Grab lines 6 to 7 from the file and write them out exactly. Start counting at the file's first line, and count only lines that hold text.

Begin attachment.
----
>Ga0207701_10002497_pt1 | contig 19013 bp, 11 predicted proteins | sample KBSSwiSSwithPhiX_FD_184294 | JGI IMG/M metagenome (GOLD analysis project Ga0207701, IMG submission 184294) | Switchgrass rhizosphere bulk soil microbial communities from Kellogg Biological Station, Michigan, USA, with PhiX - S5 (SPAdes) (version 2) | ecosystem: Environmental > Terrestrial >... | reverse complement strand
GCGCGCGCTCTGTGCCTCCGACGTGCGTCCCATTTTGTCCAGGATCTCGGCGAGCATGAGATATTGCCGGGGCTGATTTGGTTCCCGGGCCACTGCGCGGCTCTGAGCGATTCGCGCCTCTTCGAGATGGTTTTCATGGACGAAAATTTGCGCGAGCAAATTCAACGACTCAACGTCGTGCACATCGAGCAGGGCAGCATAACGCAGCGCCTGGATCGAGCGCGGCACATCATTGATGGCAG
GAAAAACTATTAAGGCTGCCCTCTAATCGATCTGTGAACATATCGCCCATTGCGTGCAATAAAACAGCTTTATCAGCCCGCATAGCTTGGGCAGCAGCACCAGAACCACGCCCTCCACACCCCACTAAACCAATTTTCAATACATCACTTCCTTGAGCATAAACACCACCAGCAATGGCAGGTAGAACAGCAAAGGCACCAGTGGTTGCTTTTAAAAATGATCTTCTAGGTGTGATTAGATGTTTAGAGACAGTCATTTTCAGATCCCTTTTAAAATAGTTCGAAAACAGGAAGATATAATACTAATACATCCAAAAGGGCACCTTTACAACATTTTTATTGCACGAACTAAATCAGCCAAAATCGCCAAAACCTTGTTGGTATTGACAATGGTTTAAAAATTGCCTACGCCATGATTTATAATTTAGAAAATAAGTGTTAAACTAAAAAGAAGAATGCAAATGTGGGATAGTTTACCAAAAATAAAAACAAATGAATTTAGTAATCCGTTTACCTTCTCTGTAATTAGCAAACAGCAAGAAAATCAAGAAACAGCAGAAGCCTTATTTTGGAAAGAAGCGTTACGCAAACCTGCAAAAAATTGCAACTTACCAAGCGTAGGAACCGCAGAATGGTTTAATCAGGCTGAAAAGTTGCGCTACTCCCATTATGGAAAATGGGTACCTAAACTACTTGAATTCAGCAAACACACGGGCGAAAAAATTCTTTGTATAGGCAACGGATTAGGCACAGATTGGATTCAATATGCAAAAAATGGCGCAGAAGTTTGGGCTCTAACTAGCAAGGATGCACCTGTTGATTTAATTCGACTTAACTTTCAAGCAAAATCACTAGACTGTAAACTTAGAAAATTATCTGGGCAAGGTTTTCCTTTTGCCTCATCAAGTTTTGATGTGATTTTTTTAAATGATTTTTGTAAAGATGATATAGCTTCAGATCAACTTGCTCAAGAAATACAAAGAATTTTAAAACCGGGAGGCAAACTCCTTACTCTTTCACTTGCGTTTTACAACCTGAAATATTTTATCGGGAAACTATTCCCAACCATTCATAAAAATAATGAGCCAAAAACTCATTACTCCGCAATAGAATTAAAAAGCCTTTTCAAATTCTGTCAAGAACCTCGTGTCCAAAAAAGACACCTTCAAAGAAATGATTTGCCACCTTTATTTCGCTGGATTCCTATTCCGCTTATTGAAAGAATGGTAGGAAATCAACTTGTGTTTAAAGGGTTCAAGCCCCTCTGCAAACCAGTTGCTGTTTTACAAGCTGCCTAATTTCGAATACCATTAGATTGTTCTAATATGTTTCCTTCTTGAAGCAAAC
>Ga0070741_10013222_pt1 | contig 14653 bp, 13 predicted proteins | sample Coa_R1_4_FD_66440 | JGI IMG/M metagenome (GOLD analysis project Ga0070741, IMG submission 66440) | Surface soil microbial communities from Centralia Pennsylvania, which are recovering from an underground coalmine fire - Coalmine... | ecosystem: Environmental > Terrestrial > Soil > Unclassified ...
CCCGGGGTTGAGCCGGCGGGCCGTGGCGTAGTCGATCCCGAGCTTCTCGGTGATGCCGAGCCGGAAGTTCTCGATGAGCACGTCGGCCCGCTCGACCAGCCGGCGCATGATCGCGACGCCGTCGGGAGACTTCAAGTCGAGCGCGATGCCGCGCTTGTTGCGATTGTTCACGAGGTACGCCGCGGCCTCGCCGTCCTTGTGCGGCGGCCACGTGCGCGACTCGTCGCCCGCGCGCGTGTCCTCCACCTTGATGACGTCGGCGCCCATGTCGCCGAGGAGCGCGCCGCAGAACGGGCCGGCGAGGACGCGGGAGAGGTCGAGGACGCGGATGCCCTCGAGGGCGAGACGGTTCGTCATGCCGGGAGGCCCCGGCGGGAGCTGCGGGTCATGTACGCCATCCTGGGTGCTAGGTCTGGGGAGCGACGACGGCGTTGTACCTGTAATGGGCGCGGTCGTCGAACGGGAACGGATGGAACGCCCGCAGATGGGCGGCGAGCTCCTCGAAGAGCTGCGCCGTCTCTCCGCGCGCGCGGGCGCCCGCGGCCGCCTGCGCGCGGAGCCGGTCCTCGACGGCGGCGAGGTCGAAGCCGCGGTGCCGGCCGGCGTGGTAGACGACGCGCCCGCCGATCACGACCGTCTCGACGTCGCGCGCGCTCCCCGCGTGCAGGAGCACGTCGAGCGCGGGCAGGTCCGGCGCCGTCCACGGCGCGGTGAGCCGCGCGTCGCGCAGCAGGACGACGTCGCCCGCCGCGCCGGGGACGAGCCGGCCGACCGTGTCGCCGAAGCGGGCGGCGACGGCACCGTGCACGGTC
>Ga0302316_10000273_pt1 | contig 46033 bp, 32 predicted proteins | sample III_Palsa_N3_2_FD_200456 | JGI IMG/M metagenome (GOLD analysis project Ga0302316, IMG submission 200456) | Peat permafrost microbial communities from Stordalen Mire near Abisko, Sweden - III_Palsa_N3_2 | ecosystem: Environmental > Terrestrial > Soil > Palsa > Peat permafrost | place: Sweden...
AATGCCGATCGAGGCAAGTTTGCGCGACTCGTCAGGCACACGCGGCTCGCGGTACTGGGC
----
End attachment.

>Ga0302316_10000273_pt1 | contig 46033 bp, 32 predicted proteins | sample III_Palsa_N3_2_FD_200456 | JGI IMG/M metagenome (GOLD analysis project Ga0302316, IMG submission 200456) | Peat permafrost microbial communities from Stordalen Mire near Abisko, Sweden - III_Palsa_N3_2 | ecosystem: Environmental > Terrestrial > Soil > Palsa > Peat permafrost | place: Sweden...
AATGCCGATCGAGGCAAGTTTGCGCGACTCGTCAGGCACACGCGGCTCGCGGTACTGGGC